Minnesota Bill would Create Paid Family Leave and Statewide Paid Sick Leave

Minnesota looks at a Family leave and Sick leave law


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Employment Law and Compliance

A Minnesota Bill, Hf 239, has been introduced that would require paid sick leave to all Minnesota employees and would provide up to 12 weeks of paid family leave. The bill was introduced on January 2, 2017 and is in addition to the bill HF 600, which creates a preemptive sick leave law banning local cities and counties from enacting employment laws.

Minnesota is one of several states considering new sick leave laws. In 2017, Washington, Arizona, and several cities all had sick leave laws go into effect.

Provisions of Paid Sick Leave

Under the proposed bill employees would earn 1 hour of paid sick leave for every 30 hours worked. Employees would be able to earn up to 72 hours of paid sick leave a year. Employees of small businesses, those with 21 or less employees would be capped at 40 hours a year. Qualified employees would need to work for their employer for at least 17 weeks and for at least 680 hours a year.

Employees would be allowed to use sick and safe time for themselves or a family member’s need. Time can be sued for mental or physical illness, preventative care, diagnosis and other medical related needs. Additionally, sick leave could be used in conjunction with domestic violence, sexual assault, or stalking to seek redress, counselling, relocation and other remedies. Lastly, paid sick leave would be available if the employee or their family member’s place of work, business, school or care was closed due to a public health crisis.

Family definitions included in the bill include children, spouse, member of the employee’s household, parent, sibling, grandparent, and grandchild.

Penalties include fines of up to $1,000 for record keeping violations and other remedies.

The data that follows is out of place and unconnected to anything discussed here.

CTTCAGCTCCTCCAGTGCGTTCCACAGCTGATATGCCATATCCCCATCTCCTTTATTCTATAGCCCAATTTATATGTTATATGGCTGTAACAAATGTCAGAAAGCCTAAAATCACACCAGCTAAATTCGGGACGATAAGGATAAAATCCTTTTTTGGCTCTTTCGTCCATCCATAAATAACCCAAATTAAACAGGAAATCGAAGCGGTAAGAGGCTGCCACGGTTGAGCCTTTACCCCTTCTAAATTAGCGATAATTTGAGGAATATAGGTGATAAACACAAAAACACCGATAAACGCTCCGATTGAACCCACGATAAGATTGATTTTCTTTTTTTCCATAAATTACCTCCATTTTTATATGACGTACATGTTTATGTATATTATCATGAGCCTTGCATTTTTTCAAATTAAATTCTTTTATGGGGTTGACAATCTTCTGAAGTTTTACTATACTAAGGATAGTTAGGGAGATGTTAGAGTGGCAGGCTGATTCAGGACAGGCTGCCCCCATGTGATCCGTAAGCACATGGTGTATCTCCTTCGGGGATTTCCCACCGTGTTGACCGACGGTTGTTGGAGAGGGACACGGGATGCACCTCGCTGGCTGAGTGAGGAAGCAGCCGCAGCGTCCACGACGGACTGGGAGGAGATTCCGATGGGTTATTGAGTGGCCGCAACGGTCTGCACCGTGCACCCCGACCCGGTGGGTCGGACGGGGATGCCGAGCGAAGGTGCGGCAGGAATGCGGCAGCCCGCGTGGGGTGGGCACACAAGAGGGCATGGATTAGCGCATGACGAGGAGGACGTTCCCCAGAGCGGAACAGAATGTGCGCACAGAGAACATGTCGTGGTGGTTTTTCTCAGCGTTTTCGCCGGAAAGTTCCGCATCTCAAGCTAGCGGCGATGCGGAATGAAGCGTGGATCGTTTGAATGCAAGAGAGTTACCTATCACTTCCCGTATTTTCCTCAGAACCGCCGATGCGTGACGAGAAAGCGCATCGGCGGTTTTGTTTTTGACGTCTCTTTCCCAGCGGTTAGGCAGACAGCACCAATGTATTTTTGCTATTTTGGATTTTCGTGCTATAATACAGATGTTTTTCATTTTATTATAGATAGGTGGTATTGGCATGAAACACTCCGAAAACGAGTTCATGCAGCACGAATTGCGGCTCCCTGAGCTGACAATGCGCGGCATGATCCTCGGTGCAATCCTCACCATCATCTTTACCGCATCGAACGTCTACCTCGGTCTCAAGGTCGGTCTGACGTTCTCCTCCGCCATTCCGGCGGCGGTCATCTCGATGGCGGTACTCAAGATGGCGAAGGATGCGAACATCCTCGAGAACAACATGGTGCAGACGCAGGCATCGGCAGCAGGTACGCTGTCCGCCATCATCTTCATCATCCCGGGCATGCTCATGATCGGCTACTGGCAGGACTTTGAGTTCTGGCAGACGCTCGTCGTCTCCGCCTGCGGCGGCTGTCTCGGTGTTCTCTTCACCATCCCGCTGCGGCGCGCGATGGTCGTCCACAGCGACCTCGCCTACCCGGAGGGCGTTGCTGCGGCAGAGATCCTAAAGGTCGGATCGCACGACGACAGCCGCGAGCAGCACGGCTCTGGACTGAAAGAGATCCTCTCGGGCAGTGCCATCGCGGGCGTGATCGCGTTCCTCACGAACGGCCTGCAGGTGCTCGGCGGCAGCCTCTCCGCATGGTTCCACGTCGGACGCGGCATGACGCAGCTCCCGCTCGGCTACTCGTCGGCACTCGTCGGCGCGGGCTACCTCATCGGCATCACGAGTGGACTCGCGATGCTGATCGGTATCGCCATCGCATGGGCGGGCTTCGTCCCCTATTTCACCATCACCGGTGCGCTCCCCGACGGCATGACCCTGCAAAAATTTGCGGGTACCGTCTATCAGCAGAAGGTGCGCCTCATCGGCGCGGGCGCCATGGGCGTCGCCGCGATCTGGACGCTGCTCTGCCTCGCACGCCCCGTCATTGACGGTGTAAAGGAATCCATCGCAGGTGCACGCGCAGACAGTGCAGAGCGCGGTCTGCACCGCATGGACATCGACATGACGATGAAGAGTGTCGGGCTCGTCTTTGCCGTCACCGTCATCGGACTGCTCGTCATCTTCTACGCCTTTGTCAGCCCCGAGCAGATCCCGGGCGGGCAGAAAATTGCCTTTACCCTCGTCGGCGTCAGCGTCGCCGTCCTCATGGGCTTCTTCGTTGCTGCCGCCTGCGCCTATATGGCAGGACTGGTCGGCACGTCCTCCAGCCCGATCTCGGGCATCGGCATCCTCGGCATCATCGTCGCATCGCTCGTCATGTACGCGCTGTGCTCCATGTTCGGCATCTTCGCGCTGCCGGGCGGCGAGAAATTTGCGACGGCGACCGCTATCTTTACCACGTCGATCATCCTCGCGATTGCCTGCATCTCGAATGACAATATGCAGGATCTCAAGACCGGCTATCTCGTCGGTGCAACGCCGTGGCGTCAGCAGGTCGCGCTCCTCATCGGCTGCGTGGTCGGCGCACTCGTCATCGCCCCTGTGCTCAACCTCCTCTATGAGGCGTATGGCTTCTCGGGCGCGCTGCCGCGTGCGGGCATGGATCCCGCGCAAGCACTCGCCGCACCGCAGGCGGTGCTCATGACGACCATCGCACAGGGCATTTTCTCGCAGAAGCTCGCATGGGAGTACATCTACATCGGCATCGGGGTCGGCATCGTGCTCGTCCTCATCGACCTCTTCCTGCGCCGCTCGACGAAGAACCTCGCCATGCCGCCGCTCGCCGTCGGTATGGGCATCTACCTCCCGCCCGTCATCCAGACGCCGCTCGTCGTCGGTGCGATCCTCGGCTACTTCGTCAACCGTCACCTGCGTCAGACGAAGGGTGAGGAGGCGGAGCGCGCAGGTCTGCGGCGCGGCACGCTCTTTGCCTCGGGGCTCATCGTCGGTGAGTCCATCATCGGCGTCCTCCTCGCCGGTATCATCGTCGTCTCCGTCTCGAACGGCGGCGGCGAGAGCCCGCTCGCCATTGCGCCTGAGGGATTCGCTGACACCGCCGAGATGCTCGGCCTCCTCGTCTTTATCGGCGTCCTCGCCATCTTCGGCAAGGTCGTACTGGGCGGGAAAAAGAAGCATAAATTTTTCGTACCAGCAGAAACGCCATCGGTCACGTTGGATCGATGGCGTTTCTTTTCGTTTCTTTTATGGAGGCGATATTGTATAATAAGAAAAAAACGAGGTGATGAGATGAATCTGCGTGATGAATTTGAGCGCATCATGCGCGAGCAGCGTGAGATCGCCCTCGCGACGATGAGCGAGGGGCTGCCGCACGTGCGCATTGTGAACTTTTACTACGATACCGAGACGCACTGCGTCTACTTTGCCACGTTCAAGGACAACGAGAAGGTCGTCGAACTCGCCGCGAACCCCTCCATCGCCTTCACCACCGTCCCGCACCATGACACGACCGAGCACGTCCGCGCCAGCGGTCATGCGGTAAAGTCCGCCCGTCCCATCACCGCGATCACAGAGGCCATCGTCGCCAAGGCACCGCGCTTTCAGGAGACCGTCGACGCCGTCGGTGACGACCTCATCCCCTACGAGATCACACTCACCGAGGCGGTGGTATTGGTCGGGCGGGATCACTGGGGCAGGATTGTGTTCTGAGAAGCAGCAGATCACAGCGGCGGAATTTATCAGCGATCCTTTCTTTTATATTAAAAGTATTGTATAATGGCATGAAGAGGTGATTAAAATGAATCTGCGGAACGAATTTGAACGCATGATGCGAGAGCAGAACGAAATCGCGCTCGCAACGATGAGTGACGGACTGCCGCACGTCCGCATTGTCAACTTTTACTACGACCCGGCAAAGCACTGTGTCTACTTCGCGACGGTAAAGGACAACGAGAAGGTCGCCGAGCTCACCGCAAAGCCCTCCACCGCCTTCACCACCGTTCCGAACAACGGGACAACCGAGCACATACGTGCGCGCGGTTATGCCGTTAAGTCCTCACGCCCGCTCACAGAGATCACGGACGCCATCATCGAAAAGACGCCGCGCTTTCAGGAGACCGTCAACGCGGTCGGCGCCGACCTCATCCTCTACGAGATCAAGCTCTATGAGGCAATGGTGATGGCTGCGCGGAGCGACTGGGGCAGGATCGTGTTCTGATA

Provisions of Paid Family Leave

Under the proposed Paid Family Leave provisions of the law, employees would be able to take up to 12 weeks of leave for pregnancy, the birth, adoption, or placement of a child into the home. It also allows employees to take time off to care for a family member who has a serious health condition. 6 of the 12 weeks are paid leave.

Employees would be eligible after 1 year of employment.

Employees could earn up to $1,000 in paid benefits a week, which would be based on their income and its correlation between the medium county family income. Employees who earn 27% of the medium income would earn 95% of their pay during leave and the pay schedule would decrease in increments. Employees earning 65% or more of the medium family income would earn 66% of their regular pay while on leave.

Under the plan, employees would pay a premium that is deducted from their paychecks that would go into a state fund to cover the leave. The premium is set to be adjusted annually based on the consumer price index.

Another significant provision of the bill is that it changes the statute of limitations for the recovery of wages or overtime compensation from 2 years to six years.

This article will continue to be updated as the bill moves through the legislature.


Bill Verbiage

Written by Annemaria Duran. Last updated March 17, 2017

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